Along with paralysis and the inability to walk, other effects may include dysfunction of the bowel, bladder and sexual function, chronic pain and spasticity. Multiple complications including pressure sores, urinary tract infections, respiratory complications, pneumonia, osteoporosis and depression may occur.
Nearly every aspect of life is affected by paralysis. Relationships change. Financial costs are staggering. Wheelchair accessibility and accommodating the disability become a way of life.
SCIA of Illinois is a resource for information, education and guidance to facilitate life in the world of disability. It is a place to find peers who share their knowledge and hope for the future.
During SCI Awareness Month, SCIA of Illinois, along with Adaptive Adventures, is holding a three-day outdoor adventure called “Beyond Boundaries.”
Teams from rehab hospitals go to the Mississippi Palisades State Park to camp, hand cycle, kayak and rock climb. Using adaptive equipment to pull oneself up a 145-foot rock is an extraordinary experience. Some people think they will never be able to do such things, but with a good support network, they can.
My favorite quote is from the book, “Options–spinal cord injury and the future.” W. Mitchell is featured in the book, and he was burned in a motorcycle crash and later paralyzed in a plane crash. He went on to become an author, TV host, international speaker and much more.
Mitchell said, “The way I look at it, before I was paralyzed, there were ten thousand things I could do; ten thousand things I was capable of doing. Now there are nine thousand. I can dwell on the one thousand, or concentrate on the nine thousand I have left.”
- Mitchell knows life with paralysis is not easy, but it can be very good! SCIA exists to help make that happen. Learn more about SCIA of Illinois online.
By Jim of Allsup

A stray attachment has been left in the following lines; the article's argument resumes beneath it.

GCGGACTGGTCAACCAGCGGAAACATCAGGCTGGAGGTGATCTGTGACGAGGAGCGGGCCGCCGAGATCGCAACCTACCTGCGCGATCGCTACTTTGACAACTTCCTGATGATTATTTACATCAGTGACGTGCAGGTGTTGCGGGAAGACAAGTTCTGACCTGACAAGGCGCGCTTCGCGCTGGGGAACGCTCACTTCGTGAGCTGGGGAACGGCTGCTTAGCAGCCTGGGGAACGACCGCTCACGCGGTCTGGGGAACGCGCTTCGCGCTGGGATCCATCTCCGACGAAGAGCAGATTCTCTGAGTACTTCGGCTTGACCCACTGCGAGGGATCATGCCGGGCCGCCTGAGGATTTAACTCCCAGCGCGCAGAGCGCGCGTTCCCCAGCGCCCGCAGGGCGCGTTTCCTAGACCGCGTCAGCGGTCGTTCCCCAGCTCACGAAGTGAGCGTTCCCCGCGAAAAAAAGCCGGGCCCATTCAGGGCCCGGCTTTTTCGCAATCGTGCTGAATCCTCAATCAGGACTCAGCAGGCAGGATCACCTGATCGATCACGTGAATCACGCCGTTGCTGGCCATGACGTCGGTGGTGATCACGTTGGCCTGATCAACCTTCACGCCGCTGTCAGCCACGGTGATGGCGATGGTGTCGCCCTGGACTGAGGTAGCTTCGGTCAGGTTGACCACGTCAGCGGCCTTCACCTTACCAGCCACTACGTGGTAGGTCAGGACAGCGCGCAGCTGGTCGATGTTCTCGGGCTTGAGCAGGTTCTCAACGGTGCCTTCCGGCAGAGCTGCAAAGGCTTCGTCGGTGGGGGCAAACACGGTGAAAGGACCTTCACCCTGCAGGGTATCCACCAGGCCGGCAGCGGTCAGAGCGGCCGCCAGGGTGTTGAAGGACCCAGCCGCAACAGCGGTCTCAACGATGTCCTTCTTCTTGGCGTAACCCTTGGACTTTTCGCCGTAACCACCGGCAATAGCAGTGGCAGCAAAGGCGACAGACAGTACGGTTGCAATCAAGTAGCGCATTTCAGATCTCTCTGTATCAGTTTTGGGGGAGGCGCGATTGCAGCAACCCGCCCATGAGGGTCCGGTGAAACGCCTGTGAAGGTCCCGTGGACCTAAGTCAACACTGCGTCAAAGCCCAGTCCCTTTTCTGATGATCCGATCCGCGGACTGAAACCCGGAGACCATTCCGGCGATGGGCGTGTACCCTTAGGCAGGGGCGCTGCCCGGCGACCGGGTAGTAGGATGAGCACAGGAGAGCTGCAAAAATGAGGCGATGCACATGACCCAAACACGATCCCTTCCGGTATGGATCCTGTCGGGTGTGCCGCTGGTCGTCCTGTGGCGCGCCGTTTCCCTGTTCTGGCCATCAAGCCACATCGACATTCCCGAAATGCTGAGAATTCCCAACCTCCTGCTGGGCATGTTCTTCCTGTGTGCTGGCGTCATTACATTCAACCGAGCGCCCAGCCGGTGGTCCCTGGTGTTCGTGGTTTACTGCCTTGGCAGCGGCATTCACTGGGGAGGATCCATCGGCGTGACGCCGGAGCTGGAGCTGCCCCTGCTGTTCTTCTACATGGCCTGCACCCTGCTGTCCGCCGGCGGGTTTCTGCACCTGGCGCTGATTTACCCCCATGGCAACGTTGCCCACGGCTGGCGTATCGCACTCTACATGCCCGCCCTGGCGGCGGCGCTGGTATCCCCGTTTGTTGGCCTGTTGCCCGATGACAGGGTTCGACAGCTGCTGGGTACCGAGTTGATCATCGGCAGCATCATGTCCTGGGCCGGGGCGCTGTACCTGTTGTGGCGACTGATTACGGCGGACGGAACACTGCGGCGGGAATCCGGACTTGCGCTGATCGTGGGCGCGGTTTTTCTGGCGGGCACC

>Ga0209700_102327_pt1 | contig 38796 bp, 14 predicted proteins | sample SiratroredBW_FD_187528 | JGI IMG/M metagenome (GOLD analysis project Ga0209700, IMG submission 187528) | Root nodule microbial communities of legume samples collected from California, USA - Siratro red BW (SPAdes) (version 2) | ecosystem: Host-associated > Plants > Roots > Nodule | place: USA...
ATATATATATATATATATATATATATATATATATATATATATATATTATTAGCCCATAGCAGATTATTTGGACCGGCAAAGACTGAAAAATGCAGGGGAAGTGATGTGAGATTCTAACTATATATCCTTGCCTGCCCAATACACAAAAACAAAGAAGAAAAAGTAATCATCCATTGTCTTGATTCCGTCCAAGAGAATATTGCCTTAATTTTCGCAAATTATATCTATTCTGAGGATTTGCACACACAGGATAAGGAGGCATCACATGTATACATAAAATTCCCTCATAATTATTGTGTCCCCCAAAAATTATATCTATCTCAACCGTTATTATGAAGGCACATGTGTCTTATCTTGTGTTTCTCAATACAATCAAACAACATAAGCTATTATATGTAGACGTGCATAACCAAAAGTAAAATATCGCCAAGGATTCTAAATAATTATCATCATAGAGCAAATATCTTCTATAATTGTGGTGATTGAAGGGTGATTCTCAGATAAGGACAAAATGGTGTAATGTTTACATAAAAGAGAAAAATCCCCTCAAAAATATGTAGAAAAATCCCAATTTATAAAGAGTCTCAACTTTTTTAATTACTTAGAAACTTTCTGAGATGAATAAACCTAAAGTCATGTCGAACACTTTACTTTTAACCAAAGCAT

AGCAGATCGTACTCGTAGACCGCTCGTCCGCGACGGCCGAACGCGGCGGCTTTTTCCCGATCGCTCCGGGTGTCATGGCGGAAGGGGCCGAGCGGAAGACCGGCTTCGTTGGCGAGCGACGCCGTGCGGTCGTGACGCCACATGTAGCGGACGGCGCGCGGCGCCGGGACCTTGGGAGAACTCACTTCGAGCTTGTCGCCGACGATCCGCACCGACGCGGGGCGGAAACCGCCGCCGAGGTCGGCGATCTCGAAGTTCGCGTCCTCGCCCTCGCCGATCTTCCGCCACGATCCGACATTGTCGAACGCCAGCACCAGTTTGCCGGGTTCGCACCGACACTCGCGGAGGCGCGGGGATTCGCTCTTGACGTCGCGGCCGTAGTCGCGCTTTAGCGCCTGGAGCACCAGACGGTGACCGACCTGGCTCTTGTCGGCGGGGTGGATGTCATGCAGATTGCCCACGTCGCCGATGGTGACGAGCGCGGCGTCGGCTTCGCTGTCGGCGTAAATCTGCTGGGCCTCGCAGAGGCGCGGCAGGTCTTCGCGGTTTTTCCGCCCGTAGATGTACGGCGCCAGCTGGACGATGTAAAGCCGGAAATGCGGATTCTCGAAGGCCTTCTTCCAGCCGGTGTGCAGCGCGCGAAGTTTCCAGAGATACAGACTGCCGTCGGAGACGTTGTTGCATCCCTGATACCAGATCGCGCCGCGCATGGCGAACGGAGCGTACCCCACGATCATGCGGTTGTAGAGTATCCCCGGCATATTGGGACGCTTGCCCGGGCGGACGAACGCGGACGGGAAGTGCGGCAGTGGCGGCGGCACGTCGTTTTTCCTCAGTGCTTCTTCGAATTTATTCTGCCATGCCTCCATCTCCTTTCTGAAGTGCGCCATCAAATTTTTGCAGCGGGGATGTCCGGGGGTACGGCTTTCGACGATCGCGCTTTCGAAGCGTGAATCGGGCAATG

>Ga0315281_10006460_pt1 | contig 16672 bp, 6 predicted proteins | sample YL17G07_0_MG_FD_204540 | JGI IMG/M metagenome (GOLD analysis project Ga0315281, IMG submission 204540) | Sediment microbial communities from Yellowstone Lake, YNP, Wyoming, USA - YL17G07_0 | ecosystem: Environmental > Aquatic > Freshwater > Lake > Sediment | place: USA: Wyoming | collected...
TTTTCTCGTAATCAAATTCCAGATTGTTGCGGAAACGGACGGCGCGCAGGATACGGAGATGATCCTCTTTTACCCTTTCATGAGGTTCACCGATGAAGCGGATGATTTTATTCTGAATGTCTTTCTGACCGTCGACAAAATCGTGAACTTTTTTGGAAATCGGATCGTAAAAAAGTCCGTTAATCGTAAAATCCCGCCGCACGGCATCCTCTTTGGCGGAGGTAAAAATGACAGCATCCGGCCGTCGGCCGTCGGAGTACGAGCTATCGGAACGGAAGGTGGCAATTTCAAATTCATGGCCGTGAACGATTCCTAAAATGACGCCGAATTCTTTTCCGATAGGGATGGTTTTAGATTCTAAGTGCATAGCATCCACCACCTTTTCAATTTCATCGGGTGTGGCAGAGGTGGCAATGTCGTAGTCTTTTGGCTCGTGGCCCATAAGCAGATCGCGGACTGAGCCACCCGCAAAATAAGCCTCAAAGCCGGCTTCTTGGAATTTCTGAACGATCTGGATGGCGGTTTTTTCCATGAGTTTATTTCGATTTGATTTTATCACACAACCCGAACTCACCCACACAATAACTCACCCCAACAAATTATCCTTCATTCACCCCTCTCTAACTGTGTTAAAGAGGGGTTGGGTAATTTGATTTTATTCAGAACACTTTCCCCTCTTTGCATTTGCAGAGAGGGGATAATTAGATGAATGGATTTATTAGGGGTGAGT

People who apply for Social Security Disability Insurance (SSDI) benefits often have a lot of questions.
Where do you apply for Social Security disability? Who can apply? How can you find out if you are eligible or possibly qualified for SSDI benefits?
For the first time, people with severe disabilities have an easy way to get a lot of these questions answered—and fast.
With empower by Allsup, people can receive a free online assessment of their likelihood of being eligible for SSDI benefits.
They can find easy to understand information on their desktop, laptop, tablet or mobile device.
They can also start their SSDI application from the convenience of their own home, and receive 24/7 customer support, as well as user friendly videos and audio to walk them through the Social Security disability process.
It’s a one-of-a-kind experience exclusively for Allsup customers, and we hope you like it.
Another feature of the new empower by Allsup is the ability to learn about returning to work, once you receive SSDI benefits and when you medically recover. There are so many important benefits to the SSDI program—that’s why you shouldn’t give up.
Your SSDI Application: Do It Right The First Time
It’s no secret that applying for and receiving SSDI benefits can be one of the most disheartening, stressful and frustrating experiences for millions of people with severe disabilities.
The Social Security disability backlog continues to get worse, which means the best opportunity someone has to receive SSDI is to make sure you qualify with your initial application, and do it right the first time.
By using empower by Allsup, we hope you can discover the smart, easy, helpful way to apply for Social Security disability benefits.
We want to help you do it right the first time—and avoid the hearing backlog that now stretches past 530 days.
Plus, best of all, empower by Allsup’s web-based technology is paired with Allsup expert disability representation by your side, all along the way.
Here at Allsup—we believe this is a better way to apply for SSDI.